Meet Ava Smith, Creative Director at AIrborn, an up-and-coming creative agency. The agency creates highly engaging Artificial Intelligence infused videos. Ava is dealing with a complex content approval process, with many parties, stakeholders, and reviewers involved.
When joining AIrborn, she was given a dashboard that includes 10 key performance indicators (KPIs), over 60 metrics, and a report containing all the available data on the proofing workflow. This information should provide her with all she needs to monitor, evaluate, and improve the proofing workflow.
Ava is keen on making the approval process smooth and effective but is completely overwhelmed, making her palms sweaty, knees weak, arms heavy, mom’s spaghetti, etc.
Now the above scenario is fictional, yet probably all too familiar. So let’s get some clarity and raise the curtain on the powerful world of insights!
What are insights?
“We’re surrounded by data but starved for insight” – Jay Baer. Nothing is more true in the time and age we’re living in. The quote emphasizes the need for insights.
To understand what insights are, let’s explore their relatives – data, and analytics – and examine how the three of them work together hand-in-hand to provide shining insights.
Data forms the foundation for insights
To put it simply, data is a set of values capturing information about a specific event. These captured values can be stored and transmitted.
Analytics are the tools and processes
Analytics are the tools and processes used to organize and examine data. It aims to answer specific questions, disclose new insights, and support finer, data-driven decisions.
Insights provide the context
Insights are the discovery of patterns in data that were previously unknown, helping to the understanding of an event.
How insights help you to improve the performance of your proofing workflows
There is no point in using insights if they wouldn’t have proven themselves time after time to be the bringers of big benefits. So what are these benefits? In short, insights help you to optimize processes and reduce costs.
Let’s look at how they do this.
They reveal patterns and trends
Insights arrange and decipher data collected throughout the proofing workflow. Think about specific reviewer groups that consistently provide the most valuable feedback.
They show the workflow health
Insights provide a holistic understanding of the workflow health within the company as well as on an individual project basis. They show you how you’re moving forward to achieving the established goal.
They uncover attention points
By gaining an understanding of patterns and trends, insights help identify blockers and pain points in the workflow that require attention. For example, reviewers who are notoriously late with providing feedback which slows down the overall process.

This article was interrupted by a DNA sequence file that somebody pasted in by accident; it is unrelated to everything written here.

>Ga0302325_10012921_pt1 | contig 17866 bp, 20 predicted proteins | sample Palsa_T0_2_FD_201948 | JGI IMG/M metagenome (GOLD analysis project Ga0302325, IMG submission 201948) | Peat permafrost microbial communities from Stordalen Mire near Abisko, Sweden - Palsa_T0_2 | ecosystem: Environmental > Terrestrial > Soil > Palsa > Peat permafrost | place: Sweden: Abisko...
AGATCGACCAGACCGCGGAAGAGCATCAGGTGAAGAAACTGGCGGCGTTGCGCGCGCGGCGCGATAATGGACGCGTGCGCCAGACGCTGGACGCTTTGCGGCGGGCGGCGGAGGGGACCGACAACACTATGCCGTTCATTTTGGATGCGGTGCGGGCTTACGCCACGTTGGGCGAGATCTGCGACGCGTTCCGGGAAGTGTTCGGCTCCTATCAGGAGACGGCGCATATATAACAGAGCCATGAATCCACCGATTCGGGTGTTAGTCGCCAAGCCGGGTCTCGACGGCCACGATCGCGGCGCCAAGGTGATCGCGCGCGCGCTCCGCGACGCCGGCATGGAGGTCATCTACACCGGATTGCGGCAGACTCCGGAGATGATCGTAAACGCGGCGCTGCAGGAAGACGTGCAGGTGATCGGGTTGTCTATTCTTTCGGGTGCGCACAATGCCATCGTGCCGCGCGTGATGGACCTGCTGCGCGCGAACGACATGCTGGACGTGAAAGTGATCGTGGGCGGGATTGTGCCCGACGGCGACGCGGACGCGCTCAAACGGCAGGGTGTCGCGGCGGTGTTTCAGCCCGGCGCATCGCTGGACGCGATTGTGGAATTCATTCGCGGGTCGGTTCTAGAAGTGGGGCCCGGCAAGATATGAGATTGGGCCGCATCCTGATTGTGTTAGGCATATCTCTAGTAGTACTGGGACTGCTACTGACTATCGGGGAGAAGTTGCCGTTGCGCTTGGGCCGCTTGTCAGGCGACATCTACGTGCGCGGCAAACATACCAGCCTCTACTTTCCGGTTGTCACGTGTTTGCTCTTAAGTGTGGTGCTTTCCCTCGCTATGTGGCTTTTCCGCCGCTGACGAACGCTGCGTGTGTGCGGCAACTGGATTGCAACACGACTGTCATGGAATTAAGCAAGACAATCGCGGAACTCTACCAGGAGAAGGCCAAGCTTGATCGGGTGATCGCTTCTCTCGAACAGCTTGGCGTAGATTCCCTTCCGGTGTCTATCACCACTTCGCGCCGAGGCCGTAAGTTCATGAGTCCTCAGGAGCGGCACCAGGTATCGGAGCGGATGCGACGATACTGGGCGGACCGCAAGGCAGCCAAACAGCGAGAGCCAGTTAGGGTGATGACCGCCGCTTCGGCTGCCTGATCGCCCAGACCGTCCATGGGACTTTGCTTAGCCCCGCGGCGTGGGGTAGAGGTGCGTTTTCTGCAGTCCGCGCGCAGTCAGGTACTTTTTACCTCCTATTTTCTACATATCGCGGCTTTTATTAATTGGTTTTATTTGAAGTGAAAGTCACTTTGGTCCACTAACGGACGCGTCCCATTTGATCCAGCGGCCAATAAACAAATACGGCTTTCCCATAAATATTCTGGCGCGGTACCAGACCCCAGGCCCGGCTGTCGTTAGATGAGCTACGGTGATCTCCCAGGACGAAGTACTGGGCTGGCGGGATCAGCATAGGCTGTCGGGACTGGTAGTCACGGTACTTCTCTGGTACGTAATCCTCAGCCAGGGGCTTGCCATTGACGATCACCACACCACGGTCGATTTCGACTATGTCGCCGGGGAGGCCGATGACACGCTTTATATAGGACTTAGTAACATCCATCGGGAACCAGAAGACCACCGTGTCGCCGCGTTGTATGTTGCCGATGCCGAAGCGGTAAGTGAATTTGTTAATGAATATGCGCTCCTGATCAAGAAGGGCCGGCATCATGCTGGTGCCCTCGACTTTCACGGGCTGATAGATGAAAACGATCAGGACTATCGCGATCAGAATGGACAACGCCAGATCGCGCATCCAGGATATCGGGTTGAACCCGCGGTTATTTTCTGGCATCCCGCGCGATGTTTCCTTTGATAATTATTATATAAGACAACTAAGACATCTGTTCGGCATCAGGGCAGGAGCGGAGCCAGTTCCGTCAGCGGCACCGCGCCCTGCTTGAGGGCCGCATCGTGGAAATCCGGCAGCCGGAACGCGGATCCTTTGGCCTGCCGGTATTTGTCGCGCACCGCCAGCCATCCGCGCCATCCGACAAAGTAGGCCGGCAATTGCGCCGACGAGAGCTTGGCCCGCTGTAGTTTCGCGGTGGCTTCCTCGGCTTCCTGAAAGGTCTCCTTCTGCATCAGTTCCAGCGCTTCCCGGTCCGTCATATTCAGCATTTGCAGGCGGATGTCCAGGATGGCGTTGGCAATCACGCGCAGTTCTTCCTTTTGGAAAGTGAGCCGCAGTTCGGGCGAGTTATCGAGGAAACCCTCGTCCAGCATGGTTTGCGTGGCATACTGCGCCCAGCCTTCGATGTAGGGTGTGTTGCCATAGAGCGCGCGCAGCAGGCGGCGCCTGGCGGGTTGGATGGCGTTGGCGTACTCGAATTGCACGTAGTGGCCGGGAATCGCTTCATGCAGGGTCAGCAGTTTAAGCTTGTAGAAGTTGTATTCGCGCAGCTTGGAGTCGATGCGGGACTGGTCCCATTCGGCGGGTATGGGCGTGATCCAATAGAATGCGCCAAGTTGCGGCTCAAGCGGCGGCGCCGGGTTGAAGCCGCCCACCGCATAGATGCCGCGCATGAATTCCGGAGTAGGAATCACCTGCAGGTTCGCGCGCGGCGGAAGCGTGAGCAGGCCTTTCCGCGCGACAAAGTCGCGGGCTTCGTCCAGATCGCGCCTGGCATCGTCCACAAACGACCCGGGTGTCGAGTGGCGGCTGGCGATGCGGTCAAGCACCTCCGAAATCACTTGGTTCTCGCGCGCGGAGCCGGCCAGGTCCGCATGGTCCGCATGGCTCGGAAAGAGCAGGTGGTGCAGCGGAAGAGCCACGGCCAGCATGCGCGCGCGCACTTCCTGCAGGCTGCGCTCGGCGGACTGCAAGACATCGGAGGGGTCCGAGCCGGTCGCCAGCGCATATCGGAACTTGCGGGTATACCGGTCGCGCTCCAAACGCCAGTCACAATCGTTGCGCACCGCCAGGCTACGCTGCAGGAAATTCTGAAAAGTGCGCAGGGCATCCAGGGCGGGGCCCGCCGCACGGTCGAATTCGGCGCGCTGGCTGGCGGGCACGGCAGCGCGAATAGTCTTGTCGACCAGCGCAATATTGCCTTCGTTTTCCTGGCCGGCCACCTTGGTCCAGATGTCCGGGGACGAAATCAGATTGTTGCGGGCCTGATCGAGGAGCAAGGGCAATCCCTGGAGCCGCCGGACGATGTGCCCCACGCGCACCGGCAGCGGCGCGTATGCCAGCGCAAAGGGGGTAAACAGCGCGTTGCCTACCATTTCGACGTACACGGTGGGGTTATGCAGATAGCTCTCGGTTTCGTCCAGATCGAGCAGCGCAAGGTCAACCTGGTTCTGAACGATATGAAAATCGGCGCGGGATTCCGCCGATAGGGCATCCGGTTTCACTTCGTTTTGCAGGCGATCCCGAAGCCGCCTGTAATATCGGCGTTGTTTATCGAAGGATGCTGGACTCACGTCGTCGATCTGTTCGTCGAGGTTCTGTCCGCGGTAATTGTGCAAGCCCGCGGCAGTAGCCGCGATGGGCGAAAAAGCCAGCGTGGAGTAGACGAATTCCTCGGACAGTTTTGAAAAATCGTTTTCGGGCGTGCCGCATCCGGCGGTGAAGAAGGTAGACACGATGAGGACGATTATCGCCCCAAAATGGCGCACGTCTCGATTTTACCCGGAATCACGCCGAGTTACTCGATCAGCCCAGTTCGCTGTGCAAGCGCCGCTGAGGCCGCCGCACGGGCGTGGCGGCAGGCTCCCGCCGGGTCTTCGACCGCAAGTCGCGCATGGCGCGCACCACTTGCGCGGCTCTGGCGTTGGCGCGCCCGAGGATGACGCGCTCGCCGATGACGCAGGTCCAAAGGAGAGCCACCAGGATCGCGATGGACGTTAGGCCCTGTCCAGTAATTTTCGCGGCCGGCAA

They predict if a goal is to be adjusted
Based on historical data and current events, insights can forecast if the proofing goal can be achieved or is to be adjusted. It allows you to anticipate events and be proactive.
How to choose meaningful and actionable metrics that provide you with proofing insights that matter
Being responsible for the review and approval process, choosing those metrics that matter can be scarier than meeting a clown in the dark. How do you know which ones matter? How do you know how many are needed? How do you know they will give you the most accurate and actionable view of your workflow? The list of questions can go on and on.
Never fear. Here are some tips to help you select the most relevant metrics for you.
Define the objectives
Why are you doing this and what is it you are trying to accomplish? Understand what it is you want to achieve and which insights are needed to reach those objectives.
Choose the minimum number of key performance indicators (KPIs) needed to achieve the objectives
They say less is more – and that’s exactly the case here. It’s easy to come up with a beautiful suite of KPIs. The challenge is to limit them to those critical to reaching the objective. Look at the key activities to achieve the objective and base them on those.
Make the targets measurable and achievable
Having chosen the KPIs that matter most, provide them with a clear definition, make them measurable, realistic, practical and pragmatic, and timebound.
Define the metrics
Now select the metrics that you need to move the needle forward on to reach the KPIs.
Here’s a quick example
Ava from our introduction wants to provide highly engaging AI-infused videos at the fraction of the cost of traditional branding videos.
To help her achieve this objective, she looks to reduce the video reviewing efforts by 15% in the next quarter.
She looks at job-specific metrics that will provide her with the insights to reach this KPI. She decides to look at two metrics, the number of times a new version is uploaded, and the cycle time per review step.
Proofing workflow metrics that are commonly used
Some of the most commonly used proofing workflow insights revolve around two categories, the go-to-market speed and the return on investment.
Let’s look at a few metrics used to measure them.
- the average overall proofing approval time
- the # of proofs approved in one iteration
- the # of overdue reviews
Return on investment
- quality of submitted proof
- time spent by reviewers
Among others, the metrics are typically filtered based on the time range and document type.
Insights provide you with an understanding of patterns and trends in your proofing workflow. They allow you to continuously improve the proofing workflow, and move the needle on KPIs and supporting metrics to achieve your proofing objectives.